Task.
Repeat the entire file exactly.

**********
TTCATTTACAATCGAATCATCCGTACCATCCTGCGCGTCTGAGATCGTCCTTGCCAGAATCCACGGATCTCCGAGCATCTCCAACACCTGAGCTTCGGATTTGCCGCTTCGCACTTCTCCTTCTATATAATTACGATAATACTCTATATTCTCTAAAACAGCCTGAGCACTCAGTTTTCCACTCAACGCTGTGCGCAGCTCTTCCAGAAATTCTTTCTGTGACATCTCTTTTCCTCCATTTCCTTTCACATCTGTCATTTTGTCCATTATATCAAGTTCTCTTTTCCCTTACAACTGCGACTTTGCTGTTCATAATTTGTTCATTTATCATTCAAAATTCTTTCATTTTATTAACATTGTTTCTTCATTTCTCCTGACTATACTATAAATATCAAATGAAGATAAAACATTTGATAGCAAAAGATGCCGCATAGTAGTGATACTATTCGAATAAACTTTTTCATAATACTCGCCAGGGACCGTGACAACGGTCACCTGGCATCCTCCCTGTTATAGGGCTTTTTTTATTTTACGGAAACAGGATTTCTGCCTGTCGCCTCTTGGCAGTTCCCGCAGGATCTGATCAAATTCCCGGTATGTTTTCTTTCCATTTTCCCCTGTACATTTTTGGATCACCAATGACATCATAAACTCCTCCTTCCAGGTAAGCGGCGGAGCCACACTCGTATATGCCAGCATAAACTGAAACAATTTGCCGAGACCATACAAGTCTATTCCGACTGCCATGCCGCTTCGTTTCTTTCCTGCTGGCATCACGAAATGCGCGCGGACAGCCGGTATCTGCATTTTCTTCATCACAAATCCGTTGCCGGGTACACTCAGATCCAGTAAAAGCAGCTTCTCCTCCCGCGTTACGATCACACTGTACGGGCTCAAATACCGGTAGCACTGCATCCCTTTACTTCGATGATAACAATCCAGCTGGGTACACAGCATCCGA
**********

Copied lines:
TTCATTTACAATCGAATCATCCGTACCATCCTGCGCGTCTGAGATCGTCCTTGCCAGAATCCACGGATCTCCGAGCATCTCCAACACCTGAGCTTCGGATTTGCCGCTTCGCACTTCTCCTTCTATATAATTACGATAATACTCTATATTCTCTAAAACAGCCTGAGCACTCAGTTTTCCACTCAACGCTGTGCGCAGCTCTTCCAGAAATTCTTTCTGTGACATCTCTTTTCCTCCATTTCCTTTCACATCTGTCATTTTGTCCATTATATCAAGTTCTCTTTTCCCTTACAACTGCGACTTTGCTGTTCATAATTTGTTCATTTATCATTCAAAATTCTTTCATTTTATTAACATTGTTTCTTCATTTCTCCTGACTATACTATAAATATCAAATGAAGATAAAACATTTGATAGCAAAAGATGCCGCATAGTAGTGATACTATTCGAATAAACTTTTTCATAATACTCGCCAGGGACCGTGACAACGGTCACCTGGCATCCTCCCTGTTATAGGGCTTTTTTTATTTTACGGAAACAGGATTTCTGCCTGTCGCCTCTTGGCAGTTCCCGCAGGATCTGATCAAATTCCCGGTATGTTTTCTTTCCATTTTCCCCTGTACATTTTTGGATCACCAATGACATCATAAACTCCTCCTTCCAGGTAAGCGGCGGAGCCACACTCGTATATGCCAGCATAAACTGAAACAATTTGCCGAGACCATACAAGTCTATTCCGACTGCCATGCCGCTTCGTTTCTTTCCTGCTGGCATCACGAAATGCGCGCGGACAGCCGGTATCTGCATTTTCTTCATCACAAATCCGTTGCCGGGTACACTCAGATCCAGTAAAAGCAGCTTCTCCTCCCGCGTTACGATCACACTGTACGGGCTCAAATACCGGTAGCACTGCATCCCTTTACTTCGATGATAACAATCCAGCTGGGTACACAGCATCCGA